Gilmore Girls now joins the ranks of old shows that will get a second chance at an ending on Netflix. Reboots, reunions and new takes on familiar franchises have been a standby of the industry for decades, but fall's wave of old titles coming back from the grave has people wondering if the trend is one worth pursuing, given that so many of these reboots flop.
Other development trends of the season include trying to find the Empire element in everything and the elusive search for high-concept comedies in the vein of Last Man on Earth.
Now that we're almost a month into the fall season, the overall response to the broadcast offerings continues to be...meh. Female-led dramas like Quantico and Blindspot are having the most success, and may soon be joined by Supergirl. Other highly anticipated shows like The Muppets just haven't landed quite right, possibly because they were rushed to air.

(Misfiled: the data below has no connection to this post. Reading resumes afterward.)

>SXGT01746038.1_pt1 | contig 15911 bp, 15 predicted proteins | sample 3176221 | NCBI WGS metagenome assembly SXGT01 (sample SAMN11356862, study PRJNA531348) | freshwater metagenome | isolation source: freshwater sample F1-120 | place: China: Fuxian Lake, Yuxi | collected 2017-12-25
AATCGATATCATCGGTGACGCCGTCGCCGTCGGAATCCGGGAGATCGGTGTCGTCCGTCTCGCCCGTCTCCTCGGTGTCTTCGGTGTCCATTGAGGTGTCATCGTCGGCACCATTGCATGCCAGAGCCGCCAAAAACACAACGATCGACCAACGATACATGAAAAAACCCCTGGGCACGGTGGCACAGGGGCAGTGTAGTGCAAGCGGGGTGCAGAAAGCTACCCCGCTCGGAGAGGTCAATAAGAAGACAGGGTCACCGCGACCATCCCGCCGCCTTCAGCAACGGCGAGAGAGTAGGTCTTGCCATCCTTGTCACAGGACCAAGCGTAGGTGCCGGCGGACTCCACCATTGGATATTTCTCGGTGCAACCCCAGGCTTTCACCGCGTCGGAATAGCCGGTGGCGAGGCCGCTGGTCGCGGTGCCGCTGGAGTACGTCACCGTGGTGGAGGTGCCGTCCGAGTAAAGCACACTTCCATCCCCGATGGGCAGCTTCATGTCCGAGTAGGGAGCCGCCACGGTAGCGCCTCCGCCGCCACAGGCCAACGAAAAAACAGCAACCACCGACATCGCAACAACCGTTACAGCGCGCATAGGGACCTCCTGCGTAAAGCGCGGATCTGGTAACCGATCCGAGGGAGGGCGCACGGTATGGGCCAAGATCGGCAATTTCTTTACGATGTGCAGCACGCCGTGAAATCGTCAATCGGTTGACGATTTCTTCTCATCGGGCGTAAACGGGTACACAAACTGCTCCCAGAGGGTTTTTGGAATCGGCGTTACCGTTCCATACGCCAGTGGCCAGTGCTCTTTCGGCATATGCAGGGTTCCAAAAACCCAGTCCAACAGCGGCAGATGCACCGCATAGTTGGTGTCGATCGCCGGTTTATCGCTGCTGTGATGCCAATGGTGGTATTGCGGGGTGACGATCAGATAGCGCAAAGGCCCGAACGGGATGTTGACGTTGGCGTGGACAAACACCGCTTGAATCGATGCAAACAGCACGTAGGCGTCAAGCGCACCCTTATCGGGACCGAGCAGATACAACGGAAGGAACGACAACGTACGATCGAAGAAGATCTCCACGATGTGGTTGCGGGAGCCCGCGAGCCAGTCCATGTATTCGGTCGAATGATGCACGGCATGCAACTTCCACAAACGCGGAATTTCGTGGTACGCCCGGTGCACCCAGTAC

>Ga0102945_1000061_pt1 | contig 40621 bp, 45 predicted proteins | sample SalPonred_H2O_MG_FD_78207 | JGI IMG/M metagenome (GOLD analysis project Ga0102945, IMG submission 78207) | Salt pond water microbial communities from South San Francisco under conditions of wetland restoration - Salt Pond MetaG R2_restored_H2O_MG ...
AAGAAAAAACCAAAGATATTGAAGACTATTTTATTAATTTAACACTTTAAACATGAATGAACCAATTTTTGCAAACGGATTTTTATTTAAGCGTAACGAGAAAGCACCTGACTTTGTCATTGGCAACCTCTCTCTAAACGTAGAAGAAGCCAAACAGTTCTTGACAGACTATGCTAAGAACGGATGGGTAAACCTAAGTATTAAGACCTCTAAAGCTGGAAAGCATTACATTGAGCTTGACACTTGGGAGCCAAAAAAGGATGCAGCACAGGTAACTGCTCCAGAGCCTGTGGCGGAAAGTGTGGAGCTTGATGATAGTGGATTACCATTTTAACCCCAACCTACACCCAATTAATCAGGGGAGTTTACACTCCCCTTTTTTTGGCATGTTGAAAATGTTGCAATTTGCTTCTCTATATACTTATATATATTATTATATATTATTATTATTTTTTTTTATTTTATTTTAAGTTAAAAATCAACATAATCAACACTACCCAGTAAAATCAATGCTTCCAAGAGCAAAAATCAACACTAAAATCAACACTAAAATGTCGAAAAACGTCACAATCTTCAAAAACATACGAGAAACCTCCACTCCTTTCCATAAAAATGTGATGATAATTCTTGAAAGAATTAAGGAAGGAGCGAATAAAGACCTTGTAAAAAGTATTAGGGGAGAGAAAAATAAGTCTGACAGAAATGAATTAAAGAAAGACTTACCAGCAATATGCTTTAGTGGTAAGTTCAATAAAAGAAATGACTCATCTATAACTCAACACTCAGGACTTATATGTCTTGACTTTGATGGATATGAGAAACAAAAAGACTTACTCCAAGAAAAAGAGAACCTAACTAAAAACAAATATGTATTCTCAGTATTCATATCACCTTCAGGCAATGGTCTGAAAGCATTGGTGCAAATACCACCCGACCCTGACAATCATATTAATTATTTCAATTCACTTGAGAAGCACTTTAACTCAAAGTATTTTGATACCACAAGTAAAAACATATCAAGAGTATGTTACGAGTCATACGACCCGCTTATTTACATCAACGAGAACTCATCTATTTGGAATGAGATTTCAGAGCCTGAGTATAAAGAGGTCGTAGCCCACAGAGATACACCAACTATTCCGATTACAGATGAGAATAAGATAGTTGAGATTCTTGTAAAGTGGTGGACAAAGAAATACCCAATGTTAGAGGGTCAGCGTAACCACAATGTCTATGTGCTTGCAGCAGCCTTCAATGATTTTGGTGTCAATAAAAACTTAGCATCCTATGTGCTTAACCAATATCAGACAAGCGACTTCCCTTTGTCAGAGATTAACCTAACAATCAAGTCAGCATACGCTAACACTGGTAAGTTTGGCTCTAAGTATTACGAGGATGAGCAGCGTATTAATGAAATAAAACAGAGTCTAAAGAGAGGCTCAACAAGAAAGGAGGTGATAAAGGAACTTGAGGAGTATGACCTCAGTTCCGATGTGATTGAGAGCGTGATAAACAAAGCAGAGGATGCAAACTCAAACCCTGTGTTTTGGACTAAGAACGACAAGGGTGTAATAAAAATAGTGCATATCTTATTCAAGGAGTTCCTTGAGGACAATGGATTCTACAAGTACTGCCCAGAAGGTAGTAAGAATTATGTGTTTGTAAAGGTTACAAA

And while show-runner changes and re-castings are par for the course for new shows, a full half of this year's freshman shows had some kind of major retooling behind the scenes. That doesn't always mean a death knell for a show, but it can perhaps be an indication that the current system of making so many mediocre pilots is fundamentally broken.
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Lesley: FXX's "You're the Worst" continues to be one of TV's most original comedies in ages. Season 2 of the show also takes on major issues in a thoughtful and inventive way. And now in Season 12, Grey's Anatomy still entertains.
Joe: Aziz Ansari's new show, "Master of None," lands on Netflix on November 6. It's funny, smart and thought-provoking.
Mike: Sunday nights have officially become unmanageable. Between The Leftovers, The Affair, Last Week Tonight, Last Man on Earth, and The Walking Dead if you want to watch all the Sunday night shows on Sunday night, you won't be getting much sleep.